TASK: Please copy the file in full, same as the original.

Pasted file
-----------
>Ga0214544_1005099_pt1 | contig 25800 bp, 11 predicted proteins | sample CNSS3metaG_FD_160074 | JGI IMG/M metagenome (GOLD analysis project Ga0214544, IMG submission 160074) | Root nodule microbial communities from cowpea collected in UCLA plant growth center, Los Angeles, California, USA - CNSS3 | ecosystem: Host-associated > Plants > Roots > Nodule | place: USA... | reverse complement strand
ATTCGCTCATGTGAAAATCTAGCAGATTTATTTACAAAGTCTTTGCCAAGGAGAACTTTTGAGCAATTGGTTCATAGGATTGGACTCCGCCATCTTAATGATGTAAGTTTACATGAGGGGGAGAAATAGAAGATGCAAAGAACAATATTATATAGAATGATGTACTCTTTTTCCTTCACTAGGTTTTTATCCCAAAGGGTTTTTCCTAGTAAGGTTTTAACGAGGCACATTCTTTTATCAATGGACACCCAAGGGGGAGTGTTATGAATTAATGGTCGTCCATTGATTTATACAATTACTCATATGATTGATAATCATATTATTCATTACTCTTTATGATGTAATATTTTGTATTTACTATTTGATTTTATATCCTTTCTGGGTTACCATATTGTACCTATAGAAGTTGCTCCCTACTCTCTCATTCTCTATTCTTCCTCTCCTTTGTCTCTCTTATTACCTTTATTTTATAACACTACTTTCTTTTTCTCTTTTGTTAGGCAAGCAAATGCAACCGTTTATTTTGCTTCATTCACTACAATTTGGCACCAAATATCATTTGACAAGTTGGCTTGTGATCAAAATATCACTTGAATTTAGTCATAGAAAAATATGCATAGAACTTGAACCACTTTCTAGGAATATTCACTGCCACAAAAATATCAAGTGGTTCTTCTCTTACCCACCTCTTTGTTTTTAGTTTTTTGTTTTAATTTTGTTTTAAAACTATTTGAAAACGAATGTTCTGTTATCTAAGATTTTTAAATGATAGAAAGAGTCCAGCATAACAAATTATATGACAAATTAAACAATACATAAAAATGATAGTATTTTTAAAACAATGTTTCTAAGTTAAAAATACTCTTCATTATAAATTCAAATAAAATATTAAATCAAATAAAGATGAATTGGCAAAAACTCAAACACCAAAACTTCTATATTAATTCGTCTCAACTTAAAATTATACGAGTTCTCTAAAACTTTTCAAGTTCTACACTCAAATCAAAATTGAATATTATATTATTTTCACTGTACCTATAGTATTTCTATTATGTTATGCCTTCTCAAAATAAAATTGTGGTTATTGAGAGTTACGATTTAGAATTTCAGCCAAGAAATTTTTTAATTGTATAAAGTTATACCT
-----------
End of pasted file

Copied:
>Ga0214544_1005099_pt1 | contig 25800 bp, 11 predicted proteins | sample CNSS3metaG_FD_160074 | JGI IMG/M metagenome (GOLD analysis project Ga0214544, IMG submission 160074) | Root nodule microbial communities from cowpea collected in UCLA plant growth center, Los Angeles, California, USA - CNSS3 | ecosystem: Host-associated > Plants > Roots > Nodule | place: USA... | reverse complement strand
ATTCGCTCATGTGAAAATCTAGCAGATTTATTTACAAAGTCTTTGCCAAGGAGAACTTTTGAGCAATTGGTTCATAGGATTGGACTCCGCCATCTTAATGATGTAAGTTTACATGAGGGGGAGAAATAGAAGATGCAAAGAACAATATTATATAGAATGATGTACTCTTTTTCCTTCACTAGGTTTTTATCCCAAAGGGTTTTTCCTAGTAAGGTTTTAACGAGGCACATTCTTTTATCAATGGACACCCAAGGGGGAGTGTTATGAATTAATGGTCGTCCATTGATTTATACAATTACTCATATGATTGATAATCATATTATTCATTACTCTTTATGATGTAATATTTTGTATTTACTATTTGATTTTATATCCTTTCTGGGTTACCATATTGTACCTATAGAAGTTGCTCCCTACTCTCTCATTCTCTATTCTTCCTCTCCTTTGTCTCTCTTATTACCTTTATTTTATAACACTACTTTCTTTTTCTCTTTTGTTAGGCAAGCAAATGCAACCGTTTATTTTGCTTCATTCACTACAATTTGGCACCAAATATCATTTGACAAGTTGGCTTGTGATCAAAATATCACTTGAATTTAGTCATAGAAAAATATGCATAGAACTTGAACCACTTTCTAGGAATATTCACTGCCACAAAAATATCAAGTGGTTCTTCTCTTACCCACCTCTTTGTTTTTAGTTTTTTGTTTTAATTTTGTTTTAAAACTATTTGAAAACGAATGTTCTGTTATCTAAGATTTTTAAATGATAGAAAGAGTCCAGCATAACAAATTATATGACAAATTAAACAATACATAAAAATGATAGTATTTTTAAAACAATGTTTCTAAGTTAAAAATACTCTTCATTATAAATTCAAATAAAATATTAAATCAAATAAAGATGAATTGGCAAAAACTCAAACACCAAAACTTCTATATTAATTCGTCTCAACTTAAAATTATACGAGTTCTCTAAAACTTTTCAAGTTCTACACTCAAATCAAAATTGAATATTATATTATTTTCACTGTACCTATAGTATTTCTATTATGTTATGCCTTCTCAAAATAAAATTGTGGTTATTGAGAGTTACGATTTAGAATTTCAGCCAAGAAATTTTTTAATTGTATAAAGTTATACCT